Figure 1: Tryptic soy agar showing of growth B. henselae.

Click here to view
Figure 2: Gram's staining showing gram negative, pleomorphic bacilli in clumps at 100x magnification.

Click here to view
Figure 3: Electron microscopic photograph of B. henselae.

Click here to view


Antimicrobial susceptibility: The organism was sensitive to ampicillin (zone size: >29 mm), ceftriaxone (>21 mm), meropenem (>16 mm), gentamicin (>15 mm), tetracycline (>19 mm), doxycycline (>16 mm), erythromycin (>23 mm), rifampicin (>20 mm), ciprofloxacin (>21 mm), and trimethoprim- sulphamethoxazole (>16 mm), and resistant to vancomycin (<15 mm) only.

PCR-RFLP: For DNA extraction, the boiling method was found to be the easiest, less time consuming, cost effective and resulted good yield of DNA. The product size was approximately 381 bp after amplification in PCR [Figure 4]. The sensitivity of this PCR analysis was evaluated by 10 fold serial dilution of bacterial DNA and found to be 20 pg/μl. Specificity of oligonucleotide primers was evaluated by testing purified DNA from a panel of bacteria having citrate synthase gene. Similar PCR amplification cycle was used. No amplification products were observed for Escherichia coli, Klebisella pneumoniae, Salmonella Typhi, Salmonella Typhimurium, Shigella dysenteriae, Proteus mirabilis, Staphylococcus aureus, coagulase negative Staphylococci, Streptococcus pyogenes, Enterococcus fecalis, Clostridium perfringens, Mycoplasma pneumoniae, Campylobacter jejuni, Legionella pneumophila, and Acinetobacter species. Digestion of PCR products with restriction endonuclease, TaqI yielded three bands of 71, 137, and 177 bp and with AciI two bands of 100, and 260 bp [Figure 5]. The PCR-RFLP profile of this isolate was identical to B. henselae.
Figure 4: Agarose gel showing bands obtained by electrophoresis of PCR products from B. henselae using primers targeted at conserved bacterial citrate synthase gene sequence. Lane at left extreme is with marker DNA (100bp). Lanes 1 and 2 show B. henselae PCR product (381 bp); lane 3-negative control.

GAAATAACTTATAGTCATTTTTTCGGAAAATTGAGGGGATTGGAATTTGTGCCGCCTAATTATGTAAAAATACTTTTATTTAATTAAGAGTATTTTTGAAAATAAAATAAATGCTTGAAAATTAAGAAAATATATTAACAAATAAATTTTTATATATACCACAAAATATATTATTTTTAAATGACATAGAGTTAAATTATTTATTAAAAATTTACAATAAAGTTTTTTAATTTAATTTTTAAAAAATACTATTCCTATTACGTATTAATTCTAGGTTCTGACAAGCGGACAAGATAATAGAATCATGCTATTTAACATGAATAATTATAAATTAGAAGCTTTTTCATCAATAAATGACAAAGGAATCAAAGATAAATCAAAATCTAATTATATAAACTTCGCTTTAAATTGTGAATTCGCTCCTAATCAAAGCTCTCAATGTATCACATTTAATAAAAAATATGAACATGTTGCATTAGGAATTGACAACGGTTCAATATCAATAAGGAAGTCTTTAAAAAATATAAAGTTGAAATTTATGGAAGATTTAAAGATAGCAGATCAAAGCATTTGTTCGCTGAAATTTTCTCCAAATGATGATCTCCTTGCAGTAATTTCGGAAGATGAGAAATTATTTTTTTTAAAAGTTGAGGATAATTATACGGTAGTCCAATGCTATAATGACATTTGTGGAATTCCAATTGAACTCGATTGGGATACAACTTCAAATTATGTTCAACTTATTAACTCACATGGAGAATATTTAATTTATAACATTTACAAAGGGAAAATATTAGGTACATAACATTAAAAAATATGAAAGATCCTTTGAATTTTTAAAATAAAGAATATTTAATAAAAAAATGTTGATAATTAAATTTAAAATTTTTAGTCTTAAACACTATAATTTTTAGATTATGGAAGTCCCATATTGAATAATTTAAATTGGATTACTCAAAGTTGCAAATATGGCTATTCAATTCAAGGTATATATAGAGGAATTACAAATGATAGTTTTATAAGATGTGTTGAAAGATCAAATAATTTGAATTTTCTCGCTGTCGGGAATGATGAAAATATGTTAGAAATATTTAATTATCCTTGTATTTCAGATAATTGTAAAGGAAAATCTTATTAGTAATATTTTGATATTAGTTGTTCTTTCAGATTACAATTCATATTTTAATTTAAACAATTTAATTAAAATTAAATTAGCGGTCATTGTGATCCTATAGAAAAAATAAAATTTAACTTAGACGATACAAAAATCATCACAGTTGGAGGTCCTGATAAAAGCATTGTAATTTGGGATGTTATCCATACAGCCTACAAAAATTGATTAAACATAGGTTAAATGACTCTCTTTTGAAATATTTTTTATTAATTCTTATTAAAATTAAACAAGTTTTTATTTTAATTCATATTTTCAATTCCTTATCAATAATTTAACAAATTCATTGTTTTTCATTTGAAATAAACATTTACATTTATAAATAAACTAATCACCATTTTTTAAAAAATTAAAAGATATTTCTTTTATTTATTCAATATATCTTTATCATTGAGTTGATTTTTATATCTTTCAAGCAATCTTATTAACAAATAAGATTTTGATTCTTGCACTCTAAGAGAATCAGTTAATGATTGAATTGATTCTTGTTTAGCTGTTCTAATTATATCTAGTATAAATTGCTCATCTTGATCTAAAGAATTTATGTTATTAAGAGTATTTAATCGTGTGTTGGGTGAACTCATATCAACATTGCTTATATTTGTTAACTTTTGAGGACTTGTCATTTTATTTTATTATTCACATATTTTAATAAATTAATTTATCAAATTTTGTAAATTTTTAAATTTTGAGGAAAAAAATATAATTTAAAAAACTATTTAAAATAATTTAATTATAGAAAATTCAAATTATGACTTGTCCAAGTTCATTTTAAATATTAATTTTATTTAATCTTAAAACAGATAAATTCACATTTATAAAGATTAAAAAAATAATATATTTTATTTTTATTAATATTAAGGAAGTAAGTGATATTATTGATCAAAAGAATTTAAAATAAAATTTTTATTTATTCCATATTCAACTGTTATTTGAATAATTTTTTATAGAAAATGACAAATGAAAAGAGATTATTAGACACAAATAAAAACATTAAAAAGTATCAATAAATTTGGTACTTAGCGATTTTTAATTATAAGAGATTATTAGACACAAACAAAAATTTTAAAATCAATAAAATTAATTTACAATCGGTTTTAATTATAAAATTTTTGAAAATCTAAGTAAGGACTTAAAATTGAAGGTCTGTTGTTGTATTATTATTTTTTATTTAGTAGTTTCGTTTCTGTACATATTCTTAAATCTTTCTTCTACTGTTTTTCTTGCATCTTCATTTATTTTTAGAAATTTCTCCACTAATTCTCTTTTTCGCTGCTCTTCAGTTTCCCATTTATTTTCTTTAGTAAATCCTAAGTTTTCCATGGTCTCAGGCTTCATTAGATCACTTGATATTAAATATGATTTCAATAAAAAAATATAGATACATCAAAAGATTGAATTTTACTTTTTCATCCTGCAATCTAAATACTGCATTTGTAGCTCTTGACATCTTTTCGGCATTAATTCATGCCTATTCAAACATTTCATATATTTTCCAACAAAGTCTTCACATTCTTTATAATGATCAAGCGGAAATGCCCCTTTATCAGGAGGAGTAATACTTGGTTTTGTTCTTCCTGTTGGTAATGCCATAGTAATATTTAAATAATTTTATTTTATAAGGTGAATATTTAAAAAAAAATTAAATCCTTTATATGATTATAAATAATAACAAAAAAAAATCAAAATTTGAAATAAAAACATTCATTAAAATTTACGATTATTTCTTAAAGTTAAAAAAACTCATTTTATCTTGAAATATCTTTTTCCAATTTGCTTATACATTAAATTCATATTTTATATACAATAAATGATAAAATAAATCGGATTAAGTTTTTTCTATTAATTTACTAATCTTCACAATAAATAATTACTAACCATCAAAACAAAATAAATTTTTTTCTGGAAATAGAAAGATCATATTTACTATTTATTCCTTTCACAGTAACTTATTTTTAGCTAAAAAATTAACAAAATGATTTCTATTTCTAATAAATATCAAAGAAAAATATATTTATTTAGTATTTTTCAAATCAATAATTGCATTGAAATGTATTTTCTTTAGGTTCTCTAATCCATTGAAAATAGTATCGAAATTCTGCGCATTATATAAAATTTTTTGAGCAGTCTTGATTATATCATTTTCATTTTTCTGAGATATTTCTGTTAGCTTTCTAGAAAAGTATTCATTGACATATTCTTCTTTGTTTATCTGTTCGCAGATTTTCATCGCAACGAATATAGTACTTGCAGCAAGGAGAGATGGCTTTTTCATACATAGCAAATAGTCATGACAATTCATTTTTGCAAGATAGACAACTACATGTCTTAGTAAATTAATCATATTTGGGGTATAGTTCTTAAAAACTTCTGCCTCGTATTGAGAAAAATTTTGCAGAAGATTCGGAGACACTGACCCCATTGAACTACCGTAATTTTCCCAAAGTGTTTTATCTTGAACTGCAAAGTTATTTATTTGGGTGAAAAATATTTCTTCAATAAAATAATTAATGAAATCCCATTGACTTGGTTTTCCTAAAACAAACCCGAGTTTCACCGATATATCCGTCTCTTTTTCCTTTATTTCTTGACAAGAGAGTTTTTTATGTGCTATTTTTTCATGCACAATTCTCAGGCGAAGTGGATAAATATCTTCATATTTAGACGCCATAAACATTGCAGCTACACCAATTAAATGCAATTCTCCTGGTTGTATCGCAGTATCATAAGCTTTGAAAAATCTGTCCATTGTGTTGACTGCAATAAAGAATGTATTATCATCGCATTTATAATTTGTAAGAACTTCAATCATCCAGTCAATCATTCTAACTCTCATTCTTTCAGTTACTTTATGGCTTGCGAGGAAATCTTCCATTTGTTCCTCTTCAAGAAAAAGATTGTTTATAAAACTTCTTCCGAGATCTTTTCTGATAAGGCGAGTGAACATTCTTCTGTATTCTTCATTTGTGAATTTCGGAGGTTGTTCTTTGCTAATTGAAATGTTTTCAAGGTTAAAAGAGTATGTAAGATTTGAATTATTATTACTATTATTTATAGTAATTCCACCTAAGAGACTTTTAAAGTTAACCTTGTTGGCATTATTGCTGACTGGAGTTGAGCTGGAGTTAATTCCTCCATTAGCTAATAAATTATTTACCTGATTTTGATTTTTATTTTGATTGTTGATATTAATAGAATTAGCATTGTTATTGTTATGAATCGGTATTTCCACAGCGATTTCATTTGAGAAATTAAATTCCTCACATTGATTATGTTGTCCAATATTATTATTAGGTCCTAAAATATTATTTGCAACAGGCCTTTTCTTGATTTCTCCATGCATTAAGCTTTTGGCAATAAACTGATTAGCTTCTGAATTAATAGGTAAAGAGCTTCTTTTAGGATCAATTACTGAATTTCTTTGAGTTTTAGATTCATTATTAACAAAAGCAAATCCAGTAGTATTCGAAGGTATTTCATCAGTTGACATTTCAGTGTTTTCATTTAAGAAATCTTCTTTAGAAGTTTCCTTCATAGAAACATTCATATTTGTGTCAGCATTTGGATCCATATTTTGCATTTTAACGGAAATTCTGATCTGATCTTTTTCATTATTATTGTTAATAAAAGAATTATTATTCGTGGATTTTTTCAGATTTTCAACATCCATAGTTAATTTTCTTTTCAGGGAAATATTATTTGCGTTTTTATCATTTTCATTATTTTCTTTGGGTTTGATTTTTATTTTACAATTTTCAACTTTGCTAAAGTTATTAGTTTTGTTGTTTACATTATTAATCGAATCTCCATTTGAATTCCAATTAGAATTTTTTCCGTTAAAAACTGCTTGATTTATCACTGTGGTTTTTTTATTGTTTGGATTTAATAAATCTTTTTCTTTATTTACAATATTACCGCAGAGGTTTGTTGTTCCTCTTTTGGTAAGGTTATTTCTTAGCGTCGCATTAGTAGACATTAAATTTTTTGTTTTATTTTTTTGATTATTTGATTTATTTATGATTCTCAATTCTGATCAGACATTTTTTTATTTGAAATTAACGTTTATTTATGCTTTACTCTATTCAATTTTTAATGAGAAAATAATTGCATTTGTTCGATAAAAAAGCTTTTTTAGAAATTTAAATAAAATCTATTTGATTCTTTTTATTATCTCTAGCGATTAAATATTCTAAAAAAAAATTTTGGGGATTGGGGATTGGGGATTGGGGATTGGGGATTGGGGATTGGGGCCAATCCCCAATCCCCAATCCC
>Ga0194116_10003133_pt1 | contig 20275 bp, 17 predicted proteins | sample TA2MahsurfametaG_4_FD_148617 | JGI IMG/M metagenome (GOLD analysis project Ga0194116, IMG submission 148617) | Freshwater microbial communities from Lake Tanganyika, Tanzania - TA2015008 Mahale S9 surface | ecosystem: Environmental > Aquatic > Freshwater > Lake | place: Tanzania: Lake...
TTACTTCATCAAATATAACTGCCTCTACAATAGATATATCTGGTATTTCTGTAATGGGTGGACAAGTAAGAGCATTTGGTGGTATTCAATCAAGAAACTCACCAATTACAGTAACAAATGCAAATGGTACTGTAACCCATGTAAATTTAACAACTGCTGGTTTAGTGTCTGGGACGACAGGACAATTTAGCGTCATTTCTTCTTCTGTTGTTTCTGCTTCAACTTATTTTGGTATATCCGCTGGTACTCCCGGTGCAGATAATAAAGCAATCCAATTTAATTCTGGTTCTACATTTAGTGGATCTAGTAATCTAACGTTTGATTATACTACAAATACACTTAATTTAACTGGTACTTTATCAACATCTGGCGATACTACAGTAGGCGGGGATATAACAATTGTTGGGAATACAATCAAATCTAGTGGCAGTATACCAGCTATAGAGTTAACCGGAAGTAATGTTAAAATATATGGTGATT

Click here to view
Figure 5: Agarose gel showing bands obtained by electrophoresis of RFLP products of PCR product of B. henselae using restriction enzymes Taql and Acil. Lanes at right and left extreme are with marker DNA. Lanes 1 and 4 - positive control (B. henselae PCR product), lane 2 Taql and lane 3 Acil restriction profile.

Click here to view



   Discussion Top


Although the predisposing factors for Bartonella infection, i.e. vector, reservoir, susceptible population, and similar geographical conditions are present in India, but only a couple of reports available about presence of infection by bartonellae. Chaudhry et al[26] reported association of Bartonella sp. with optic neuritis. In another recent report from Chennai, India [27] , IgG antibodies against Bartonella quintana spp. were found in 14 per cent of blood culture negative cases and in 8 per cent of all infective endocarditis cases by microimmunofluorescence. Clinicians are often unaware of the various clinical presentations of Bartonella infection and do not even consider it in the differential diagnosis of the diseases of similar clinical features. Further, non availability of the appropriate technology for both the detection of bartonellae and its characterization to the level necessary to permit clear differentiation from already recognized pathogens with similar clinical presentation is also responsible for underdiagnosis of the infection.